Contents

Page374

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Title UPA A Century Later
Subject Newspapers; Newspaper publishing; Journalism
Creator Utah Press Association
Publisher Utah Press Association
Contributors Cornwell, J. M.
Date 1996
Type Text
Format image/jpeg
Identifier PN4844.U8 U8 1996
Source Original Book: UPN A Century Later
Language eng
Rights Management Digital image copyright 2005, University of Utah. All rights reserved.
Holding Institution University of Utah
Source Physical Dimensions 14 cm x 21.5 cm
Metadata Cataloger Kelly Taylor
ARK ark:/87278/s6319w0z
Setname uu_upa
Date Created 2005-05-10
Date Modified 2005-05-10
ID 416710
Reference URL https://collections.lib.utah.edu/ark:/87278/s6319w0z

Page Metadata

Title Page374
Description UTAH PRESS ASSOCIATION lengthy list of speakers included Territorial Governor C. W. West, Judge J. L. Rawlins and prominent newsmen George Q. Cannon, Charles Penrose, Frank J. Cannon and Goodwin. Albert H. Grice of the Democratic Headlight also appeared at the podium and drew resounding applause after detailing the difficulties experienced by one of Utah's few black journalists. A Union Pacific special train took the newsmen and women to Ogden and Park City on Wednesday. Many descended into one of the mine shafts dotting the Park City area and all toured Ogden on the return trip. As the convention became business-like the following day, such topics as Free Silver, Arid Land Reclamation and Equitable Libel Laws drew lengthy discussion and appropriate resolutions. The Free Silver issue found newsmen in favor by a 16-to-l ratio, the Salt Lake Tribune reported. C. E. MacSheedy of Arapahoe, Colorado was elected president when the Western Editorial Federation was created. Joel Shomaker of Manti was named Vice President for Utah when a holder of that office was selected from each represented state. A. B. Thomson of Brigham City was chosen as corresponding secretary. A year later, having closed the ill-fated Box Elder Voice, he was writing for the Rocky Mountain Editor, the Federation's Denver-based publication. Wisconsin's delegation numbering 72, referred to as "quilldrivers," was by far the largest representation from a single state at the conclave. Other registrants came from California, Washington, Kansas, New York, Louisiana, Wyoming, Arkansas, Oregon, Idaho, Nebraska, Arizona and Nevada as well as Washington, D.C. Commented the Tribune at the conclusion, "The meeting of the Press Association here was an unqualified success. The boys who had it in charge deserve all credit. The guests were free to declare that their surprise and admiration were both unbounded. They had no idea that there was such a place, no idea of a country like this. It is not strange if they go away with the feeling that it is a great pity that the Americans do not 374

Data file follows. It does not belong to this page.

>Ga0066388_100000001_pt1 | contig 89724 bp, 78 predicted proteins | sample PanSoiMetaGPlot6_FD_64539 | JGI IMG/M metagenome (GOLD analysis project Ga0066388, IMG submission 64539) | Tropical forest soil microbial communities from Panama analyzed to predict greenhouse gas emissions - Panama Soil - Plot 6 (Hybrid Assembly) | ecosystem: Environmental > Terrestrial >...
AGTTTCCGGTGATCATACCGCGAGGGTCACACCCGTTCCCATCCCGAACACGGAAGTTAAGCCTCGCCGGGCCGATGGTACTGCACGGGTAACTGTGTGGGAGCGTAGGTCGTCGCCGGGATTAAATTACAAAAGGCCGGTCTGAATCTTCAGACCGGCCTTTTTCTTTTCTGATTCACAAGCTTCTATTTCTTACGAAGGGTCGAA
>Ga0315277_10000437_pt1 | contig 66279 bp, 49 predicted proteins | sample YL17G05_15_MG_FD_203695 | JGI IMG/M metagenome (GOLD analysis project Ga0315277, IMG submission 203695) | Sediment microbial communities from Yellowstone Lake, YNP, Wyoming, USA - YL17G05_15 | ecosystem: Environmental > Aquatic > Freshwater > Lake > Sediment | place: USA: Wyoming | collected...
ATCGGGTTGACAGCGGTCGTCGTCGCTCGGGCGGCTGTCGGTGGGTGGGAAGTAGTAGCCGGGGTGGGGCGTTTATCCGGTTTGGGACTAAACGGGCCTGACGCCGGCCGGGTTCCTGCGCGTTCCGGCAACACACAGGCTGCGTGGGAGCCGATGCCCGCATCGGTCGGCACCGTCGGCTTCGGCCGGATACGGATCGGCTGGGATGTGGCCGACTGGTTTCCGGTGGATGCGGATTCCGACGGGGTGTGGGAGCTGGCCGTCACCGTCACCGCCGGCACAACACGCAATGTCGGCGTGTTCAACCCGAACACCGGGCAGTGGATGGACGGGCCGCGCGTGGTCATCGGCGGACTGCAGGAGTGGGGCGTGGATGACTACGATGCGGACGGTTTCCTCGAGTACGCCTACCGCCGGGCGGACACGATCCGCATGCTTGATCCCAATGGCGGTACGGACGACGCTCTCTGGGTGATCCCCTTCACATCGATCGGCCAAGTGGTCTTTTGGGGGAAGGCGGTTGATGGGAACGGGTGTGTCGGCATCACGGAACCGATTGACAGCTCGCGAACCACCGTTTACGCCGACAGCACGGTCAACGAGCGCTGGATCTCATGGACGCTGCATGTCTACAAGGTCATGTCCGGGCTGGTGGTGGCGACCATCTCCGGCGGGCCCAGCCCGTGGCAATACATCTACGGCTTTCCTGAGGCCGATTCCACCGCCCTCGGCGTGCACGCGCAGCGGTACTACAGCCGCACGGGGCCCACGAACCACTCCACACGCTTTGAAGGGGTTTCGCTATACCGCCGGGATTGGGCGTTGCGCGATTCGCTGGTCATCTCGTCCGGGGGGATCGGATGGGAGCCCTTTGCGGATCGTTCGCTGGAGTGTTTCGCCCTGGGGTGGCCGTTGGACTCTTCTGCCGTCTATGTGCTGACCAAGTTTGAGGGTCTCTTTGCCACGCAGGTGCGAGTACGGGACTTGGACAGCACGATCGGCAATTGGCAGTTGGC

Format image/jpeg
Identifier 381-UPA_Page374.jpg
Source Original Book: UPA A Century Later
Setname uu_upa
Date Created 2005-05-10
Date Modified 2005-05-10
ID 416385
Reference URL https://collections.lib.utah.edu/ark:/87278/s6319w0z/416385